The decorative art of quilting has been greatly neglected over generations; once upon a time women could be easily found huddled together, quilting covers for various family members and for celebratory events. Today, the fact that it is quite a time-consuming process and it can cost an arm and a leg, most people rely on buying quilts commercially.
The Piecemakers’ Guild came together on Friday at the Alliance Française de Karachi to let the public know that the art of quilt making is still alive and kicking with ‘The Quilt Show 2018’. There were various quilted items on display that embodied several themes and several colour palettes.
Samiah Ahsan Zia, co-founder of The Piecemakers’ Guild, spoke about how she and the other women in her family from previous generations grew up around women who didn’t go out to work but kept themselves busy. “I never saw my mother sitting idle and when she was done with the housework she could be found sitting with a needle to quilt or was busy doing crochet. This left a lasting impression on me.”
At one end of the display, there were plenty of quilts with geometrical designs. As you kept browsing you came across themes quilted with the help of intricate needlework. There were large quilts as well as smaller ones for babies that had different animals and their young quilted in a bright amalgamation of colours. There were fountains and enchanted gardens interpreted in different ways in the pieces displayed.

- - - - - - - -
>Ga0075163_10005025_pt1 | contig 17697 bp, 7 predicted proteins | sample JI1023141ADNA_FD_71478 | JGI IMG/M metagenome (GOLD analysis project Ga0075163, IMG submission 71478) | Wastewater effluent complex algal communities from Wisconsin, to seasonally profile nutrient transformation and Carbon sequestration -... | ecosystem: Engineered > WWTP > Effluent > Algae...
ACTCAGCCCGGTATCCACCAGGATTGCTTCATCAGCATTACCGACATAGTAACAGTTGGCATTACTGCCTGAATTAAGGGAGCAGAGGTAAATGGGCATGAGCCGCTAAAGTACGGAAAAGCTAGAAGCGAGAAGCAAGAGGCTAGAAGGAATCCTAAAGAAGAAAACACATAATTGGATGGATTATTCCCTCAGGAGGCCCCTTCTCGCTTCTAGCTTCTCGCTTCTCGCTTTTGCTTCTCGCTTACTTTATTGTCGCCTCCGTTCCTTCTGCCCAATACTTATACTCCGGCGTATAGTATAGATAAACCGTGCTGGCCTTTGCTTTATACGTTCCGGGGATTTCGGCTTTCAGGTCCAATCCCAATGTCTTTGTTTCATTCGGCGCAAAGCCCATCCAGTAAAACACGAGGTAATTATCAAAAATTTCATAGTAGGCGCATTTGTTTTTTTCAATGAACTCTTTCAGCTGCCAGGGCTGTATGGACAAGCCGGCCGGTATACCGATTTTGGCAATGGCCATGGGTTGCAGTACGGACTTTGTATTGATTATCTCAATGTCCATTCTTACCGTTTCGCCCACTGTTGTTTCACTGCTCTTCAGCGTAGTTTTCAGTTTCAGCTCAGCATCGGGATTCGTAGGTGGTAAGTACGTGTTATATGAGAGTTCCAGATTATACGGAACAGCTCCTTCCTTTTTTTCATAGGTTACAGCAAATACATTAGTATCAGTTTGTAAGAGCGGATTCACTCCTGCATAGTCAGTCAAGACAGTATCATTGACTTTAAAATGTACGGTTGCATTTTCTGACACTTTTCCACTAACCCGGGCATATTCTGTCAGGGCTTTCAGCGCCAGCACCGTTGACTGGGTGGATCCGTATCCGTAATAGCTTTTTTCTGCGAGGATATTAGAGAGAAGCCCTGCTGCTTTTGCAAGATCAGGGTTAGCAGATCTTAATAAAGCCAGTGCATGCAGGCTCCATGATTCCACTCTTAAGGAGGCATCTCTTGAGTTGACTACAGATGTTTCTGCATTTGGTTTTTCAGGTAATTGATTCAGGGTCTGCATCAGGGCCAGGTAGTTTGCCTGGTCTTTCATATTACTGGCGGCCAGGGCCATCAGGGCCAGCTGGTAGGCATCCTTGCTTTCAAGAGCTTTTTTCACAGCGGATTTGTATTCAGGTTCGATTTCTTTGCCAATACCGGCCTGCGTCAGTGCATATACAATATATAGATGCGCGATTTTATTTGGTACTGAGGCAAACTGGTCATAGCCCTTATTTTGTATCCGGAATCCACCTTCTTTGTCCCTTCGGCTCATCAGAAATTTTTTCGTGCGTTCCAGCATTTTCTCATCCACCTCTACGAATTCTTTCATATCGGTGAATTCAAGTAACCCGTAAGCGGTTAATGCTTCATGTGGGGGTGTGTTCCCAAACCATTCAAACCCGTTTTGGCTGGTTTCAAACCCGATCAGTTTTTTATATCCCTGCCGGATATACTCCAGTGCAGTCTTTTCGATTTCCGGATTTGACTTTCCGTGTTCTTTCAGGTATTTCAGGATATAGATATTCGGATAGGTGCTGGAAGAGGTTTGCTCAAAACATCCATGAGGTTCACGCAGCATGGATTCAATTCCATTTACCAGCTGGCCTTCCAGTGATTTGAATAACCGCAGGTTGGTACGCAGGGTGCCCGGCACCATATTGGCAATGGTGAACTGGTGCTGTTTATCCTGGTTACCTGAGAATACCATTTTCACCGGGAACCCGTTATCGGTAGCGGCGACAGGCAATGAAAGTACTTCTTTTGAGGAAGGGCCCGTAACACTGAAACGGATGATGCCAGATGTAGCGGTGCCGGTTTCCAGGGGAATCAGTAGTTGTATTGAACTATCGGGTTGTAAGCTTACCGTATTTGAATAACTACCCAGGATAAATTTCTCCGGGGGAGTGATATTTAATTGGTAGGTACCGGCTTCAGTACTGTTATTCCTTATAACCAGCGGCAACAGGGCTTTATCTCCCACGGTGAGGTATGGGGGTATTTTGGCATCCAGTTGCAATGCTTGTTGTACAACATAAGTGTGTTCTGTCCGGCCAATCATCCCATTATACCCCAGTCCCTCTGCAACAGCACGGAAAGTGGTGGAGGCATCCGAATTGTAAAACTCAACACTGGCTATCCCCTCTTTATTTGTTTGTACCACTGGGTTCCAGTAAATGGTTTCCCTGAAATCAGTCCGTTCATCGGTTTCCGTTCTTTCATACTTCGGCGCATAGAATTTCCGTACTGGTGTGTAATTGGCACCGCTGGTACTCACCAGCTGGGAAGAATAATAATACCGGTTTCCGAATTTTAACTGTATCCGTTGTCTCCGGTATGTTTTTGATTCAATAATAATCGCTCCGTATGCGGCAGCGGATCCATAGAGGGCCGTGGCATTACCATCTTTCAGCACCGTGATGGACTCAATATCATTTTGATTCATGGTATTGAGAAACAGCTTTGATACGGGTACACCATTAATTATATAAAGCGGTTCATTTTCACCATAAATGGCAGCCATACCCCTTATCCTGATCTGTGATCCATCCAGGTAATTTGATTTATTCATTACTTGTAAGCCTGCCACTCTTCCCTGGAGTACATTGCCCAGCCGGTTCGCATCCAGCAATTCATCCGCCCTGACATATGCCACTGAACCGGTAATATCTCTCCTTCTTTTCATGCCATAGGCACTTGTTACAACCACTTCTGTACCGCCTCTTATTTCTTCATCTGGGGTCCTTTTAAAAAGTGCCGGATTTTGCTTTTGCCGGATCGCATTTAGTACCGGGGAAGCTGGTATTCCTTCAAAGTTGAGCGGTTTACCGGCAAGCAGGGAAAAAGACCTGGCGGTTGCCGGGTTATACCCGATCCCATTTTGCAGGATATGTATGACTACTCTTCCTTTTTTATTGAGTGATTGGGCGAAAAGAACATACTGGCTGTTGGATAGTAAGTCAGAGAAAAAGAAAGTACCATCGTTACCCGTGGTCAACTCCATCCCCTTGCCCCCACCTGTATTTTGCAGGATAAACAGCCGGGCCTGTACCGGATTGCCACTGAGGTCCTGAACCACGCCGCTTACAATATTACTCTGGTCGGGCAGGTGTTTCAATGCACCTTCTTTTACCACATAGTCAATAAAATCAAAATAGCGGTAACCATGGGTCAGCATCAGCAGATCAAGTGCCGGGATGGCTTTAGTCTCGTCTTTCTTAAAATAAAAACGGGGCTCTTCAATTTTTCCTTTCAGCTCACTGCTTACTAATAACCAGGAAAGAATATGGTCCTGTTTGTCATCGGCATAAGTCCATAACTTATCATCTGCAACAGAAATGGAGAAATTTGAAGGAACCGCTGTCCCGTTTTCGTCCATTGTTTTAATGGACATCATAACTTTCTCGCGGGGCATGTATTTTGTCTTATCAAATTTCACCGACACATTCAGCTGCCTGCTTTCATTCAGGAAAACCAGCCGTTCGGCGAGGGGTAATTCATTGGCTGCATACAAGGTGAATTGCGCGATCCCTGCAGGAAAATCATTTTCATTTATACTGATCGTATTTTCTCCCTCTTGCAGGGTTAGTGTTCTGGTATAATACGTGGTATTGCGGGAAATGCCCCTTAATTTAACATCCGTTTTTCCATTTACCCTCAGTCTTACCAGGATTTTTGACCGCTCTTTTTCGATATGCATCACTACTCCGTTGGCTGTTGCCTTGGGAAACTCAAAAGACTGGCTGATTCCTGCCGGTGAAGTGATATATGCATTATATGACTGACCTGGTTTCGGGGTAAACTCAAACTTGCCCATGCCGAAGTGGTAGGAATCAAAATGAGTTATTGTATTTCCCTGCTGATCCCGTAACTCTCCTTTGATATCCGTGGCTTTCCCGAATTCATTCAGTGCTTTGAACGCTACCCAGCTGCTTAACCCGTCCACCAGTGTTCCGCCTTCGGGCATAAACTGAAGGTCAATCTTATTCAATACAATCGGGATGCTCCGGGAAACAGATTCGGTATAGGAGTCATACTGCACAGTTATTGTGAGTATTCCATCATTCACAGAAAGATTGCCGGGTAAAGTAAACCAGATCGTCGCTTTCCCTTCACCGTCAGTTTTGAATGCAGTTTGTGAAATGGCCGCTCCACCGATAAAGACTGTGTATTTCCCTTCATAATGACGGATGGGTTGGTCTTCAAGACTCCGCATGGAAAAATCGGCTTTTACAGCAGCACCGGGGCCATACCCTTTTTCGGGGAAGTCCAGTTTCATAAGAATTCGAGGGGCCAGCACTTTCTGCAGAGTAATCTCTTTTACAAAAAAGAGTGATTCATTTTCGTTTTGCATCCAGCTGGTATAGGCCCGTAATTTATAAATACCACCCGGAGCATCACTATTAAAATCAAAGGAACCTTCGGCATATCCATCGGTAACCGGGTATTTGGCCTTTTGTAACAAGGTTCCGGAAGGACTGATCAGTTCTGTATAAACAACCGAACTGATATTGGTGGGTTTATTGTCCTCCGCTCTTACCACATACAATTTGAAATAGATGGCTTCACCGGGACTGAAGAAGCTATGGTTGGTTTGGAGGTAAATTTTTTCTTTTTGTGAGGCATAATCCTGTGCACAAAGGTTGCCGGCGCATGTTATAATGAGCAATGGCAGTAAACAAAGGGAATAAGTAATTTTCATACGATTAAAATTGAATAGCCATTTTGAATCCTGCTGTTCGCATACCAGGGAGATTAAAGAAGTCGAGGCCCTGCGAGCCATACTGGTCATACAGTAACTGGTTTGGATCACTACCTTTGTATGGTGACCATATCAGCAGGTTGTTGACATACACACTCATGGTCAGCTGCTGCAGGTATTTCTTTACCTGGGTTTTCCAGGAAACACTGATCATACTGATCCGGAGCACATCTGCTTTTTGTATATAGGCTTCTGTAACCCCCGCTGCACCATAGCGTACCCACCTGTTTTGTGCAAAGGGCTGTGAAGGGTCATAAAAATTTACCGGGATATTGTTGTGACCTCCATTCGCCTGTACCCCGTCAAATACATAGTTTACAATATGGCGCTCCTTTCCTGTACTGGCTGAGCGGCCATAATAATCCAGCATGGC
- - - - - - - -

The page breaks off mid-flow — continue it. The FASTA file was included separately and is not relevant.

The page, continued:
One category was of the Ugly Fabric Challenge in which members had to take a piece of “ugly” fabric, with a specified size, and turn it into something beautiful. Needless to say there were some interesting ideas taking shape.
Members of the guild had also been given a challenge to use quilting to depict Mughal art and then the best from among the entries was declared. In this category, first prize went to ‘The Framed Bird Sings” by Samina Qureshi.
Qureshi who is also a co-founder spoke with much love and passion about the painstaking yet rewarding process of quilting. “This is one of the greatest forms of therapy. It allows you to relax and to calm yourself in this busy life and it’s a great way to meet friends with likeminded interests.”
The Piecemakers’ Guild also participated in the Karachi Biennale in 2017 where their project involved using discarded cable reels and turning them into art installations. Their reel was titled ‘Heroines not victims’ which was designed and crafted as an ode to Pakistani women and their resilience.
The Quilt Show 2018 will be open to public on Saturday from 10.30am to 7pm.
Originally published in Dawn, April 14th, 2018